In June, Canada 2020 launched The Innovation Project, an initiative devoted to studying Canada’s innovation agenda – the risks, the opportunities, and key factors involved in making Canada a more innovative nation.
As part of this project, we asked Mike Moffatt, Senior Associate at Canada 2020 and Director at the Lawrence Centre at Western University’s Ivey Business School and Hannah Rasmussen, Director at Projection North and Professor at Western University’s Brescia College, to consider how to foster innovative growth in Canada.
Moffatt and the Canada 2020 team traveled to eight cities across Canada to hold roundtable discussions with key stakeholders representing sectors ripe for transformation. We are grateful for the thoughtful discussion and time these roundtable participants gave the effort. While the sectors themselves were very different, common themes emerged: talent and immigration, availability of venture capital and Canadians’ adversity to risk.
From their research and these roundtables, Moffatt and Rasmussen developed 10 Big Ideas for Canada. Canada 2020 will be releasing an idea a day on our website leading up to our 3rd Annual Canada 2020 Conference.
Each idea is thoughtful and detailed, and Canada 2020 hopes they will spur discussion and debate on the topic as we continue to explore innovation in Canada.
Big Idea: Reform Immigration with a Focus on Tradable Sectors
What is the idea?
Canada’s immigration system is incredibly complex, with more than 60 different programs that admit non-Canadians to the country. A detailed description of each is well beyond the scope of this report, so our recommendations will be at a high level. Our immigration recommendations revolve around one core point: the system as a whole needs to make a larger distinction between tradable and non-tradable sectors of the economy, and focus on bringing in workers with skills valued in tradable sectors.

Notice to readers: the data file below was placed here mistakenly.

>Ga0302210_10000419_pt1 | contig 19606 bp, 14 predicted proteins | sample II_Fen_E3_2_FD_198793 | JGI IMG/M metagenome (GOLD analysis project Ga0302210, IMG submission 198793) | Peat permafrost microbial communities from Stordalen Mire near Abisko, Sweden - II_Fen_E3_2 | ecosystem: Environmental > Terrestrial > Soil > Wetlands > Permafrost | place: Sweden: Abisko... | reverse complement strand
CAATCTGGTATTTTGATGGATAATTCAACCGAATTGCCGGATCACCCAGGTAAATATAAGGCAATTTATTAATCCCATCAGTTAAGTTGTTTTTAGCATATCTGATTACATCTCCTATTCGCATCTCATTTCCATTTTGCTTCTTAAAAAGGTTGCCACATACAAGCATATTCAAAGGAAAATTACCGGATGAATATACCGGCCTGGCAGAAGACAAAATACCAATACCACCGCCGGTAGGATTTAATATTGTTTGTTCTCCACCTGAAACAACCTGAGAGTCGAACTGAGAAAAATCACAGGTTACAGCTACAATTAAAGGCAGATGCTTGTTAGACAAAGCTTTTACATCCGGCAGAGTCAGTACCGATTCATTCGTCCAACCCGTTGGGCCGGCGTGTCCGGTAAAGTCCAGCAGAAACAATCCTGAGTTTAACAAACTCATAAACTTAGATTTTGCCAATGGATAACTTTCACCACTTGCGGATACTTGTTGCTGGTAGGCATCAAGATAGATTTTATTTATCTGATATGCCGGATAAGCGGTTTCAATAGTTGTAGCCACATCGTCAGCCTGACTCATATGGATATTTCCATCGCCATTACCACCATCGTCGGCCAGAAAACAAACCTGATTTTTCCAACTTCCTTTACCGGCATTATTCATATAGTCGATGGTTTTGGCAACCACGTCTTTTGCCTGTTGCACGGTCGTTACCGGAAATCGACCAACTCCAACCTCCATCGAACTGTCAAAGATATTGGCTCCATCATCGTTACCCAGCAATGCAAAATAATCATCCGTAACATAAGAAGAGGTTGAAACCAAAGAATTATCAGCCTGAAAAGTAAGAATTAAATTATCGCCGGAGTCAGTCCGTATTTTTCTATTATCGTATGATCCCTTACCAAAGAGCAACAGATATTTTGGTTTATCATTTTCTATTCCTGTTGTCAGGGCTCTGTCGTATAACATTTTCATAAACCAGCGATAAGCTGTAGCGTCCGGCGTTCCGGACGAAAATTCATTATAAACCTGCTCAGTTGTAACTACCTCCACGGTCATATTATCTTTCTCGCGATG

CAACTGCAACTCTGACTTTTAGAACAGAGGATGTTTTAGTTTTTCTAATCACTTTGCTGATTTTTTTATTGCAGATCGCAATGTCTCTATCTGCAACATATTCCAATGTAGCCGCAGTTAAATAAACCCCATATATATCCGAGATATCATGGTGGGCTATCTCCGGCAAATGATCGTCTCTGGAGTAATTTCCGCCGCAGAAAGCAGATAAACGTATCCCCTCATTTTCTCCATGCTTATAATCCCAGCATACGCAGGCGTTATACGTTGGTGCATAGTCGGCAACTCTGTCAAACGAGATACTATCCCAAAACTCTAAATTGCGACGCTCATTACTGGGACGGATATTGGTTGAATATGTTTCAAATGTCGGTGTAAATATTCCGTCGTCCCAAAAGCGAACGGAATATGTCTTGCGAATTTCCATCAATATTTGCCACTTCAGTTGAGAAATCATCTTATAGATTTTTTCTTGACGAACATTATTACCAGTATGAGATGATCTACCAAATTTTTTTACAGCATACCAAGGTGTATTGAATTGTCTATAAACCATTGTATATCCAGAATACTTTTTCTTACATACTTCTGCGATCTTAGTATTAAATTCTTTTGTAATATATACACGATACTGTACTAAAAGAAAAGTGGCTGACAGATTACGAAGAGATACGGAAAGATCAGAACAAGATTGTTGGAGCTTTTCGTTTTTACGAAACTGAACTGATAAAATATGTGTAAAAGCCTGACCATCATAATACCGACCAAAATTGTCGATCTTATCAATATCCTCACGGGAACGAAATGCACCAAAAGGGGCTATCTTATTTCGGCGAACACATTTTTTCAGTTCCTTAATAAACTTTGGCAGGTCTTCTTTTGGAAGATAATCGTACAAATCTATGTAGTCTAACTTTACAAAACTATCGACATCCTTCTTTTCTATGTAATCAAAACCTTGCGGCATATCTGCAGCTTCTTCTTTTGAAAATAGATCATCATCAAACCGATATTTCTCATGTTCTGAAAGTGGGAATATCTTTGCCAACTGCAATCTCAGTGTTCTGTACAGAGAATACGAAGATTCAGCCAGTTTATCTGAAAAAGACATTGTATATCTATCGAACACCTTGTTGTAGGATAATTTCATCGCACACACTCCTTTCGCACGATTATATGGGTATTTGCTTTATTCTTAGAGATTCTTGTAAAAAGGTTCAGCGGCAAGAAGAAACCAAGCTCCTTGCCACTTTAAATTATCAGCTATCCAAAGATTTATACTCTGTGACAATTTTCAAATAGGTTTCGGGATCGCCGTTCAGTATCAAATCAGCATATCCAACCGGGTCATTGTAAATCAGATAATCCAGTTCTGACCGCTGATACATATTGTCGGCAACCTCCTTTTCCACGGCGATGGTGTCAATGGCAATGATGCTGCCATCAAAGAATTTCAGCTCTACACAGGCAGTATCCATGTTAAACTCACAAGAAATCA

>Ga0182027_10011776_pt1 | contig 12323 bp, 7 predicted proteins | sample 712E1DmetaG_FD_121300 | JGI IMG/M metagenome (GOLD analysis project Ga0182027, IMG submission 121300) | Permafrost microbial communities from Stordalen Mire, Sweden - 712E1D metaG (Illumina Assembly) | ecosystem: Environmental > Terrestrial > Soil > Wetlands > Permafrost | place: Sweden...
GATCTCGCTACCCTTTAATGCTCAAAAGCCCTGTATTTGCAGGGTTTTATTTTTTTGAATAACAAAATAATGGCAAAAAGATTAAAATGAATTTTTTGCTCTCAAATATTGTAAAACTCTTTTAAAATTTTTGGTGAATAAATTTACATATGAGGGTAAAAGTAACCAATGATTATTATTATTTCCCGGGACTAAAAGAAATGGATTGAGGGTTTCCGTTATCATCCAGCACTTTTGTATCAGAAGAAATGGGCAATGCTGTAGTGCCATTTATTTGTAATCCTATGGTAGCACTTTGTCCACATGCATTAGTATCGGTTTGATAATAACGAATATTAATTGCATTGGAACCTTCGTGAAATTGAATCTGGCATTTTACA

To explain the idea, we first need to understand what tradable sectors are and, secondly, we need to understand why the distinction matters. To address the first issue, we will use the Australian Bureau of Statistics definition of tradable sectors.
Tradable sector: “A domestically produced good or service is defined as tradable if it is actually traded internationally, or it could be traded at some plausible variation in relative prices — this includes domestically produced goods and services which replace imports in the domestic market.” (1) Illustrating the importance of the distinction between tradable and non-tradable when examining employment dynamics in a local economy is best done through the use of examples from the services industry.
First, consider Saskatoon’s technology sector, specifically companies that program applications or design video games. Because their products are purchased by users all over the world, these companies are competing against companies from Bangalore to Helsinki; their competition is not other companies in Saskatoon. As such, the size of Saskatoon’s tech cluster can grow arbitrarily large because the market is worldwide and the success of one local company does not come at the expense of another. Because the industry can grow arbitrarily large, it can absorb additional workers without any downward pressure on wages, and may even raise wages in the sector as a thicker labour market attracts tech companies to Saskatoon. Furthermore, the success of a local tech company brings in outside capital and creates employment opportunities in other industries. In The New Geography of Jobs(2) economist Enrico Moretti found that one additional job in the tech sector creates five additional jobs in the economy at a variety of different skill levels. Moretti defended the five-to-one ratio in an interview with Stanford’s Kathleen O’Toole:(3)